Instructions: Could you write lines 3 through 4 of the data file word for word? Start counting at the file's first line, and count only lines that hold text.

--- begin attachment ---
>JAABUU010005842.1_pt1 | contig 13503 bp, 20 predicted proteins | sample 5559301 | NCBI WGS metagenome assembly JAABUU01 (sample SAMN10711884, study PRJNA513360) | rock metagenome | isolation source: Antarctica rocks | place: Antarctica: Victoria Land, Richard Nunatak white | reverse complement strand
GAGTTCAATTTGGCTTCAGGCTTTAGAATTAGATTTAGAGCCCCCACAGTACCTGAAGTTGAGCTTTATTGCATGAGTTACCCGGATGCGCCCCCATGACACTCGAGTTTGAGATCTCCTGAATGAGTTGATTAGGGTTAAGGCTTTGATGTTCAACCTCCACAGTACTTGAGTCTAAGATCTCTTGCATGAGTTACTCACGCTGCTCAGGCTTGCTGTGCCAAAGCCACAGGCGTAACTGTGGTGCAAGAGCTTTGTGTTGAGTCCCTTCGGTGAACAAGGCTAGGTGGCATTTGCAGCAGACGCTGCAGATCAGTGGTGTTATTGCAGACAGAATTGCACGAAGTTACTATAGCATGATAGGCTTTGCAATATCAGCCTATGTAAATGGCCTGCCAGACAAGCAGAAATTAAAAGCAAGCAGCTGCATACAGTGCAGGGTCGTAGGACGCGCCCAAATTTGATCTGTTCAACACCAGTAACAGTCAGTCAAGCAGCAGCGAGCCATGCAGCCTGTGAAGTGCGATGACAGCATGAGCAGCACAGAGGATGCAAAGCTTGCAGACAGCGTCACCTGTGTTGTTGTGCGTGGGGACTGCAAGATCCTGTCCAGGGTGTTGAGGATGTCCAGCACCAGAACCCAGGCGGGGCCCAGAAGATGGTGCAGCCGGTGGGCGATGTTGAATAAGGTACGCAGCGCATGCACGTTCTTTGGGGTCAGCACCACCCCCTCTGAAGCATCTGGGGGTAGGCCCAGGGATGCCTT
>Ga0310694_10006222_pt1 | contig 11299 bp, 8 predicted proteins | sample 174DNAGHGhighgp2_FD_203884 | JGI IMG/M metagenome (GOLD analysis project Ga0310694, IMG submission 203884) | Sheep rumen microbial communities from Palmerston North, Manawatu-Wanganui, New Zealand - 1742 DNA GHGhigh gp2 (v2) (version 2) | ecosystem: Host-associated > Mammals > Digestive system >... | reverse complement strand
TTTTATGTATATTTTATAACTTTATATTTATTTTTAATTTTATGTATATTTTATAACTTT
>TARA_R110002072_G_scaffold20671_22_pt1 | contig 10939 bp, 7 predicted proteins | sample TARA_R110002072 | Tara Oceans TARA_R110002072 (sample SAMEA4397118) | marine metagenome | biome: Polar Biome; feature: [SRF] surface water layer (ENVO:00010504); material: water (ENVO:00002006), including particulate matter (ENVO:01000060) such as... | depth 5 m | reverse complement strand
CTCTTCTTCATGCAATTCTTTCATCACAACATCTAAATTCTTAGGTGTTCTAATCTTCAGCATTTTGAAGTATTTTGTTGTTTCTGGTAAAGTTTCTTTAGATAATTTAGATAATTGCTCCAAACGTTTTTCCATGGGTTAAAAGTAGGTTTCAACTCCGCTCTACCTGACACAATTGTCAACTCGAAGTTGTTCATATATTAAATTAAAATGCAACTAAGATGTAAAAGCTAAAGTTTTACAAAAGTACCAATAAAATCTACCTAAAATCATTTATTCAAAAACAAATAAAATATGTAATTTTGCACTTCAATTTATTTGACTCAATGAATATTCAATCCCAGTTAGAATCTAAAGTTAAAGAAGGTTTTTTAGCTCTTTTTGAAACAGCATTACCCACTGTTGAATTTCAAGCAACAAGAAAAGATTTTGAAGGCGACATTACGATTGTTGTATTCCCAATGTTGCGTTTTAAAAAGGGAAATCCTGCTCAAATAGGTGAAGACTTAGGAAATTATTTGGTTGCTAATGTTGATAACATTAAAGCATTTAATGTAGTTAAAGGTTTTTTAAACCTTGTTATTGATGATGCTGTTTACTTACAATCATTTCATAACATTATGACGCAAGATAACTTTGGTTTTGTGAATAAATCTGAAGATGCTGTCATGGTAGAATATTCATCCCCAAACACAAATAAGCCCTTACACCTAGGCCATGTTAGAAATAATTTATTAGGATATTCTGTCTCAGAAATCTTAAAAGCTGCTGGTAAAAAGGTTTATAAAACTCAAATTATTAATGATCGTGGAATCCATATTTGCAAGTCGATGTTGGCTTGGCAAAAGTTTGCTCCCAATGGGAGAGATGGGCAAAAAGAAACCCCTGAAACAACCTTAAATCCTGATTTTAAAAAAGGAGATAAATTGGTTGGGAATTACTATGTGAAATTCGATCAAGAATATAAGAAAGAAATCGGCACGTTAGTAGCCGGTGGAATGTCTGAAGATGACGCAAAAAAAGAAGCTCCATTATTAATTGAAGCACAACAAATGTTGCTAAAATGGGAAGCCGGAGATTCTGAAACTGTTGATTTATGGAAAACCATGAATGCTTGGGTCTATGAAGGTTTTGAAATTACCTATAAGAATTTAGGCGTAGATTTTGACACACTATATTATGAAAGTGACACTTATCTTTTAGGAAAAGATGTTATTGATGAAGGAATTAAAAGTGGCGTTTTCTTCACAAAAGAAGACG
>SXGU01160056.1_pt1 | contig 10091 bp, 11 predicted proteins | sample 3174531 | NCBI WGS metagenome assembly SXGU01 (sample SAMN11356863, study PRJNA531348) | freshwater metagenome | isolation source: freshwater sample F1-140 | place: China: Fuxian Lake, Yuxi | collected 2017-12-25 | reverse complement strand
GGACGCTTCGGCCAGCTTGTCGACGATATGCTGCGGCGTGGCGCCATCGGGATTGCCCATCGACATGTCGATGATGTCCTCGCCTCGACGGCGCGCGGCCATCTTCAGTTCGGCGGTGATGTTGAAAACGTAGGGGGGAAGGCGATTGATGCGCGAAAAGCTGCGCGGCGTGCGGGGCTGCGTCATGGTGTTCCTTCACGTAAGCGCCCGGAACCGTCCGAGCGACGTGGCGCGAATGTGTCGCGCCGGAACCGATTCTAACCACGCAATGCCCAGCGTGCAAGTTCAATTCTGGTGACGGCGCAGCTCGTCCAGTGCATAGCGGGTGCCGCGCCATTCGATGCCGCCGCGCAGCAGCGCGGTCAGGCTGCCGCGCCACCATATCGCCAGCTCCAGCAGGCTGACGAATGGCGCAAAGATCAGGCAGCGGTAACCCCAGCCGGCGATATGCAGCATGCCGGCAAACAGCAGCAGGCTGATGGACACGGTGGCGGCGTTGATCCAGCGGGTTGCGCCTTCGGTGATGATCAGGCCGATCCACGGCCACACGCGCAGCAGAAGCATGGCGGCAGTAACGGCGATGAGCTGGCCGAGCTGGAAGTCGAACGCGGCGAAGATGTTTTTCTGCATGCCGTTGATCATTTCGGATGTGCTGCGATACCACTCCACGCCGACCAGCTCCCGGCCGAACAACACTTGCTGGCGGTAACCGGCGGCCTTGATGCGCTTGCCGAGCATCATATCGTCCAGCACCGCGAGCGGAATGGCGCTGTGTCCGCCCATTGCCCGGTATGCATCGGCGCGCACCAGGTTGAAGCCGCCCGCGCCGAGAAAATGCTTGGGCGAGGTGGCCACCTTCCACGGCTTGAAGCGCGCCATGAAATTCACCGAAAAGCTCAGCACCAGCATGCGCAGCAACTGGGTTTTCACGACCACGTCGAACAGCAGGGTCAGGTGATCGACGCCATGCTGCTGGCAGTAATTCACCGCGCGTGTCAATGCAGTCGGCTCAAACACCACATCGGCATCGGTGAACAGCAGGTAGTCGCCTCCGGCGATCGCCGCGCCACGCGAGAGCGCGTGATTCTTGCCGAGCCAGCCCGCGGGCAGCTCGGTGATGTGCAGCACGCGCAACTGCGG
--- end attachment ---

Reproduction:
>Ga0310694_10006222_pt1 | contig 11299 bp, 8 predicted proteins | sample 174DNAGHGhighgp2_FD_203884 | JGI IMG/M metagenome (GOLD analysis project Ga0310694, IMG submission 203884) | Sheep rumen microbial communities from Palmerston North, Manawatu-Wanganui, New Zealand - 1742 DNA GHGhigh gp2 (v2) (version 2) | ecosystem: Host-associated > Mammals > Digestive system >... | reverse complement strand
TTTTATGTATATTTTATAACTTTATATTTATTTTTAATTTTATGTATATTTTATAACTTT